The rules on planning permission for sheds
Usually, you do not need planning permission for a shed in your garden. Sheds are legally classified as outbuildings, alongside greenhouses, playhouses and garages. There are a few exceptions to this. For example, you will need planning permission for sheds over a certain height or sheds that are positioned in a certain way.
You will need planning permission for a shed in your garden if[i]:
- Your shed will be positioned forward of a wall that is part of the principal elevation of your property
- Your shed will be more than one storey
- The eaves height of your shed will be higher than 2.5 metres
- The overall height of your shed will be higher than 4 metres (for any other roof type, the max height of a shed is 3 metres)
- Your shed will stand within 2 metres of one or more boundaries of your property and the overall height will exceed 2.5 metres
- You are building on designated land or by a listed building
- You are building a shed that takes up more than 10 square metres and stands over 20 metres away from the house
Planning permission requirements differ depending on your local council, so you should seek advice from your local planning authority if you are unsure.
Getting planning permission
If you’ve concluded that you need planning permission for a shed, it’s vital that you get it. If you carry out your project without it, your local council may serve you an ‘enforcement notice’ that will order you to dismantle the entire structure.
- Get in touch with your local authority’s planning department. They will be able to help you understand how likely you are to get planning permission and any changes you may need to make.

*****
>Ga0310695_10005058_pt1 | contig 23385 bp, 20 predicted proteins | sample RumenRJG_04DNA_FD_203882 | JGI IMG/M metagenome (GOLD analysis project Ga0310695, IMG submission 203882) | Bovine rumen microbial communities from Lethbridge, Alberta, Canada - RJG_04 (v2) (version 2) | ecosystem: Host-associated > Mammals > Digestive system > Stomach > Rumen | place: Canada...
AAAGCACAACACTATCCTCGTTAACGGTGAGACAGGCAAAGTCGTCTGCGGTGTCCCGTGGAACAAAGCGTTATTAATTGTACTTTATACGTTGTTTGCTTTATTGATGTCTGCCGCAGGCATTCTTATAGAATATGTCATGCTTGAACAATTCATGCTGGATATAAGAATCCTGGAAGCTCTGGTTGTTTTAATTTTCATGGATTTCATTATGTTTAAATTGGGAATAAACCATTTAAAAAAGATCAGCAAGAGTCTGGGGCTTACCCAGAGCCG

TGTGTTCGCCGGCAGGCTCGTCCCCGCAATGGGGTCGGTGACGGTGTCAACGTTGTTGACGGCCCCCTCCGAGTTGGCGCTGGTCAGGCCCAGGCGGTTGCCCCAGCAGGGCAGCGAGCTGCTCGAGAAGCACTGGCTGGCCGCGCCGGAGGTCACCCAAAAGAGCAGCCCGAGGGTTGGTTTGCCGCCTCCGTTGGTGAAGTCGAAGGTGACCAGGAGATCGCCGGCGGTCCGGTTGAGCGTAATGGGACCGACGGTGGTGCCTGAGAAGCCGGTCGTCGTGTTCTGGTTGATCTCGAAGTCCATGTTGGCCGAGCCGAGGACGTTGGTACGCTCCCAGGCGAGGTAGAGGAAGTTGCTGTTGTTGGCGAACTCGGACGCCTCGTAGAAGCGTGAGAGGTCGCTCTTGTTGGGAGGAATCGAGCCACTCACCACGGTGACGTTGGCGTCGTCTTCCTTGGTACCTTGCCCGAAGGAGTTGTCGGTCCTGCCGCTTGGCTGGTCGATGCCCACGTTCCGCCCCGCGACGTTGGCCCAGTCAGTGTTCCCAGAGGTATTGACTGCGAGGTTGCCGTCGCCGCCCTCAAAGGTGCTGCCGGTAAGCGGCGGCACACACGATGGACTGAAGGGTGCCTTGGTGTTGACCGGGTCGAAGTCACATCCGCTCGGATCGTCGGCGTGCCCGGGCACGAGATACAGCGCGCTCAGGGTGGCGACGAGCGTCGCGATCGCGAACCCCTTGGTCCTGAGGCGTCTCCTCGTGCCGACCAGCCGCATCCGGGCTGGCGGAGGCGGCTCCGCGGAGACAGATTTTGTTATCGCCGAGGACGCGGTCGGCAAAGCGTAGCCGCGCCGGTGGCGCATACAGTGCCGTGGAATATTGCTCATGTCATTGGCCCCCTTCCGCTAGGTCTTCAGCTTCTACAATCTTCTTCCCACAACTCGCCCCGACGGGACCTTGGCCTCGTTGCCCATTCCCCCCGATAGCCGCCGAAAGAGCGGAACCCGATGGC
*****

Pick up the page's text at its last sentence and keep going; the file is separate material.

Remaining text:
- Apply to your local council for approval. Be prepared to include information about your project. Also, the planning application requires a fee, the price of which can vary.
- Finally, you will have to wait for the council to assess your application, which can take between 8 – 13 weeks. If they approve it, you can go ahead with your project.
How many sheds can I have in my garden?
Currently, there is no limit on the number of sheds you can have in your garden in the UK.
However, you have to ensure that the total square metre measurement of the bases of all your sheds, outhouses and extensions is below or equal to 50% of your garden’s size.
If the collective size of your sheds, outhouses and extensions is larger than the 50% figure, you will need planning permission.
Can I build a shed next to my neighbour’s fence?
Yes, you can build a shed next to your neighbour’s fence as long as your shed is no taller than 2.5 metres tall and is at least 2 metres from the boundary of the property.
What is the maximum size shed that I can have without planning permission?
Your shed must have a maximum eaves height no taller than 2.5 metres. The overall shed structure must be no taller than 3 meters. Generally, your shed should be smaller than 15sq/m – but you should check with your local planning authority.
There are plenty of garden storage alternatives that you can use instead of sheds should planning permission or space be an issue for you. Here are some fantastic shed alternatives to try no matter the size of your garden:
- Garden bench storage
- Storage boxes
- Garden shelving
- Wall-mounted storage
- Wooden pallets
- Old furniture pieces
- A plastic tarpaulin
Knowing when you will need planning permission is vital for a successful outdoor project; the last thing you want to have to do is tear down all your hard work because you didn’t know you needed it. But we hope this has cleared up all your questions about planning permission for sheds in your garden!
Do you have any more questions about getting planning permission for sheds or outhouses? Let us know.
Please note that the above is not legal advice – you should always check with your local council before building a garden structure if you are unsure whether you need planning permission.
Ryan Jenkins is a professional gardener and has been working in the gardening industry for over 25 years. This has allowed Ryan to accumulate a vast wealth of gardening knowledge which he shares on the Sefton Meadows blog.